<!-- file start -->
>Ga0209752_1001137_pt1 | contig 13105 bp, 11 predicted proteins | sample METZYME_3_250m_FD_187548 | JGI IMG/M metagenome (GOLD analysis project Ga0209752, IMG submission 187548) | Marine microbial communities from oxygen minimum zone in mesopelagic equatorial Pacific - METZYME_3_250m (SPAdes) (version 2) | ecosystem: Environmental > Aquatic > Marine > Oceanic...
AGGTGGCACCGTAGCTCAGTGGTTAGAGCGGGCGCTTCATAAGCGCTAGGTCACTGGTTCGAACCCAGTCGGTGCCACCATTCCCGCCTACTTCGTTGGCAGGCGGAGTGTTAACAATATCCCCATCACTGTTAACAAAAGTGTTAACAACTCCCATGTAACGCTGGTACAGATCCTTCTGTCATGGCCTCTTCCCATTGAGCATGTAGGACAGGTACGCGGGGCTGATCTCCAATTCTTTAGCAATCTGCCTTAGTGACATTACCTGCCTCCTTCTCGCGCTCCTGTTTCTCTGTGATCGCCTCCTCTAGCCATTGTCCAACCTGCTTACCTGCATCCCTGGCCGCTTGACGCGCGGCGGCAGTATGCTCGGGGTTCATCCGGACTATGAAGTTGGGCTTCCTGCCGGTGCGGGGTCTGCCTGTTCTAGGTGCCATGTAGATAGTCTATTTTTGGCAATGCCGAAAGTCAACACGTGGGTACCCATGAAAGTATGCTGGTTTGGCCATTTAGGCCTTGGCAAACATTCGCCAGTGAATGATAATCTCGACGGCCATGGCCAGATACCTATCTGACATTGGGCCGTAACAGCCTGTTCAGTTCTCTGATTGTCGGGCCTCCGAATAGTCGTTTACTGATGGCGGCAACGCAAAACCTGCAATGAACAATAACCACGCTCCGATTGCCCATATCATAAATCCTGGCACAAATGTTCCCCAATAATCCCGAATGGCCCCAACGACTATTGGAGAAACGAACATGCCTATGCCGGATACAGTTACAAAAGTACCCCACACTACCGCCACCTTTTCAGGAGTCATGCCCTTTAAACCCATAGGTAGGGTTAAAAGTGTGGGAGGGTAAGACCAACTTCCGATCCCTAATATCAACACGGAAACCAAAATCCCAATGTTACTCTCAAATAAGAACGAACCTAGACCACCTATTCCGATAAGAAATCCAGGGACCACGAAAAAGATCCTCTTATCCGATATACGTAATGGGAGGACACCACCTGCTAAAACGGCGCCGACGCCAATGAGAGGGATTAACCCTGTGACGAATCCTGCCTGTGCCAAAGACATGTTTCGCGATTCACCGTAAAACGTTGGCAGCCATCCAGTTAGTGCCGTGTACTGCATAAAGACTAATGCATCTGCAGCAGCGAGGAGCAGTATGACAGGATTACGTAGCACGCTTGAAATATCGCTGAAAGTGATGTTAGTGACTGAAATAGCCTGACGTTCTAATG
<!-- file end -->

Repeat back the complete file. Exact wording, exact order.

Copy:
>Ga0209752_1001137_pt1 | contig 13105 bp, 11 predicted proteins | sample METZYME_3_250m_FD_187548 | JGI IMG/M metagenome (GOLD analysis project Ga0209752, IMG submission 187548) | Marine microbial communities from oxygen minimum zone in mesopelagic equatorial Pacific - METZYME_3_250m (SPAdes) (version 2) | ecosystem: Environmental > Aquatic > Marine > Oceanic...
AGGTGGCACCGTAGCTCAGTGGTTAGAGCGGGCGCTTCATAAGCGCTAGGTCACTGGTTCGAACCCAGTCGGTGCCACCATTCCCGCCTACTTCGTTGGCAGGCGGAGTGTTAACAATATCCCCATCACTGTTAACAAAAGTGTTAACAACTCCCATGTAACGCTGGTACAGATCCTTCTGTCATGGCCTCTTCCCATTGAGCATGTAGGACAGGTACGCGGGGCTGATCTCCAATTCTTTAGCAATCTGCCTTAGTGACATTACCTGCCTCCTTCTCGCGCTCCTGTTTCTCTGTGATCGCCTCCTCTAGCCATTGTCCAACCTGCTTACCTGCATCCCTGGCCGCTTGACGCGCGGCGGCAGTATGCTCGGGGTTCATCCGGACTATGAAGTTGGGCTTCCTGCCGGTGCGGGGTCTGCCTGTTCTAGGTGCCATGTAGATAGTCTATTTTTGGCAATGCCGAAAGTCAACACGTGGGTACCCATGAAAGTATGCTGGTTTGGCCATTTAGGCCTTGGCAAACATTCGCCAGTGAATGATAATCTCGACGGCCATGGCCAGATACCTATCTGACATTGGGCCGTAACAGCCTGTTCAGTTCTCTGATTGTCGGGCCTCCGAATAGTCGTTTACTGATGGCGGCAACGCAAAACCTGCAATGAACAATAACCACGCTCCGATTGCCCATATCATAAATCCTGGCACAAATGTTCCCCAATAATCCCGAATGGCCCCAACGACTATTGGAGAAACGAACATGCCTATGCCGGATACAGTTACAAAAGTACCCCACACTACCGCCACCTTTTCAGGAGTCATGCCCTTTAAACCCATAGGTAGGGTTAAAAGTGTGGGAGGGTAAGACCAACTTCCGATCCCTAATATCAACACGGAAACCAAAATCCCAATGTTACTCTCAAATAAGAACGAACCTAGACCACCTATTCCGATAAGAAATCCAGGGACCACGAAAAAGATCCTCTTATCCGATATACGTAATGGGAGGACACCACCTGCTAAAACGGCGCCGACGCCAATGAGAGGGATTAACCCTGTGACGAATCCTGCCTGTGCCAAAGACATGTTTCGCGATTCACCGTAAAACGTTGGCAGCCATCCAGTTAGTGCCGTGTACTGCATAAAGACTAATGCATCTGCAGCAGCGAGGAGCAGTATGACAGGATTACGTAGCACGCTTGAAATATCGCTGAAAGTGATGTTAGTGACTGAAATAGCCTGACGTTCTAATG